Docket Watch: Zarate v. Tennessee of Cosmetology and Barber Examiners

Braden Boucek

October 22, 2018

If Elias wanted to save a life or write a law, his educational level would not disqualify him. Unfortunately, it does disqualify him from cutting hair.

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Why Environmental Reviews Take So Long… And How We Can Speed Them Up

James W. Coleman

October 18, 2018

On January 1, 1970, President Nixon signed the National Environmental Policy Act (NEPA) into law. The law requires that the government issue a report—known as an environmental impact statement—before taking major federal actions that significantly impact the environment. NEPA is not a substantive environmental standard; the government can approve a harmful project. It is merely procedural, reflecting the sensible adage “look before you leap.”

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May I Offer You Some Guidance?

Wayne A. Abernathy

October 1, 2018

Guidance from regulators to the regulated can be valuable when kept within the bounds of genuine guidance. When it moves toward compulsion, it moves onto ground obnoxious to the rule of law. The joint statement of five financial regulators reinforces that understanding.

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On the Future of the Chevron Doctrine

J. Kennerly Davis

September 5, 2018

Joel Nolette is a litigation attorney at Mintz Levin in Boston, and an active member of the Administrative Law & Regulation Practice Group, currently serving on its Executive Committee.

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When Is a Bureaucracy So Independent That It’s Unconstitutional?

Alex J. Pollock

July 24, 2018

In a conceptually important opinion, the Fifth Circuit Court of Appeals has just ruled that the governance structure of the Federal Housing Finance Agency (FHFA) is unconstitutional.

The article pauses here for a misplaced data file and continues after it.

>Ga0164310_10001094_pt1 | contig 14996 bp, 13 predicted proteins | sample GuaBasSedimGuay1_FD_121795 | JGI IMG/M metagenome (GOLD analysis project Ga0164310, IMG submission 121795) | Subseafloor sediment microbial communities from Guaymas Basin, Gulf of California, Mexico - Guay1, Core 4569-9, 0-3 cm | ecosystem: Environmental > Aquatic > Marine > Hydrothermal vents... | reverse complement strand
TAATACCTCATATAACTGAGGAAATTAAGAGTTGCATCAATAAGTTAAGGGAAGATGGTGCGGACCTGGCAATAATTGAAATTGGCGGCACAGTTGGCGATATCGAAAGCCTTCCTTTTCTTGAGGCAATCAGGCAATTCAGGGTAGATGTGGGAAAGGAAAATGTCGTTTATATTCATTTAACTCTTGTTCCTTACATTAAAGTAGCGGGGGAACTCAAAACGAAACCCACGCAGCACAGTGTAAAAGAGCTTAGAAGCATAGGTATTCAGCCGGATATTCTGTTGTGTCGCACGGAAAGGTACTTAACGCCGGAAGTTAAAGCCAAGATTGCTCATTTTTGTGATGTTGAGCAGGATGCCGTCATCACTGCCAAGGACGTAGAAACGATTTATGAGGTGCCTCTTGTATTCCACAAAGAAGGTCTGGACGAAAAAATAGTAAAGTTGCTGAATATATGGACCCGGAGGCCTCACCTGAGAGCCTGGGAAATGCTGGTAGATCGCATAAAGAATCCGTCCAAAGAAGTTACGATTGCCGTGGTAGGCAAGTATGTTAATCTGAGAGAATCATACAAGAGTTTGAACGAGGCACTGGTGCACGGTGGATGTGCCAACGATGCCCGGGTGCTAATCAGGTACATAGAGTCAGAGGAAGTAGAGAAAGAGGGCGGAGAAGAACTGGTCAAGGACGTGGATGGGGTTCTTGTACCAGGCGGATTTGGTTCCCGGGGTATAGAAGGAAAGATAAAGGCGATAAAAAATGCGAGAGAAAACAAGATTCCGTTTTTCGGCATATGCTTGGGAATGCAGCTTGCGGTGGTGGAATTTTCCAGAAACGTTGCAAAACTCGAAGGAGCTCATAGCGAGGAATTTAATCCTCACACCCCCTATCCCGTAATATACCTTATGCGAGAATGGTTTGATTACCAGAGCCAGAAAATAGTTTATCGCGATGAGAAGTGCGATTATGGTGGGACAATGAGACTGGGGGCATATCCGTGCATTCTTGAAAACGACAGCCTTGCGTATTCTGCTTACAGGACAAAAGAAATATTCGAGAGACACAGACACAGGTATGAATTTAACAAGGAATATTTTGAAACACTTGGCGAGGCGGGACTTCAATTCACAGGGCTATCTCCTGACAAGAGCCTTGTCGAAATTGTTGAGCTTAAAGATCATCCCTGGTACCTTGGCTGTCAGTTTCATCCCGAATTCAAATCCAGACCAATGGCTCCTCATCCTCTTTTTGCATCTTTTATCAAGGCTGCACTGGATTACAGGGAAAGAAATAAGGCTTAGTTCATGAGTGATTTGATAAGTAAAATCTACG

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Another Court Rules Against Regulation-by-Litigation in Climate Change Public Nuisance Lawsuits

Donald Kochan

July 20, 2018

On July 19, the U.S. District Court for the Southern District of New York dismissed the lawsuit brought by the City of New York and others against several large oil companies.  The lawsuit claimed those companies were responsible for public and private nuisances under federal common law for the transboundary effects of emissions causing climate change.   These municipality lawsuits for climate change are the subject of a Federalist Society Environmental Law & Property Rights Practice Group podcast  from  July 3, titled “Municipality Lawsuit on Climate Change and Public Nuisance: Litigation Update.”

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The Dangers of Independence for Executive Branch Agencies

Peter Wallison

July 19, 2018

There may be cases where executive branch officials need to be independent of the president, but they are likely to be exceedingly few. The Supreme Court, if it takes an appeal from the 5th Circuit’s decision, should approach the issue from this perspective.

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N. District of California: Elected Branches of Government Are the Proper Channels for Addressing Climate Change

Andrew Varcoe

July 12, 2018

In a trenchant Los Angeles Times opinion piece, Chapman University law professor and constitutional law expert Donald Kochan assesses an important recent decision rendered by Judge William Alsup of the U.S. District Court for the Northern District of California in two controversial climate-change lawsuits brought by Oakland and San Francisco against a small subset of the world’s energy companies.

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Trump Administration Withdraws Guidance on Affirmative Action In Admissions

Alison Somin

July 11, 2018

On Wednesday, July 3, the Departments of Education and Justice announced that they withdrew a group of Obama-era guidances regarding the use of race in school admissions.

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Anyone Know a Good Tailor?

Wayne A. Abernathy

June 28, 2018

It is difficult to find a public statement by a financial services policymaker these days where the policymaker does not invoke the importance of tailoring bank regulation and supervision.  This is major progress from the days of one-size-fits-all programs.  A fundamental characteristics of the U.S. banking system is its diversity of business models, developed over the years to match the diversity of financial services customers.  Can bank supervision be tailored to accommodate that diversity?

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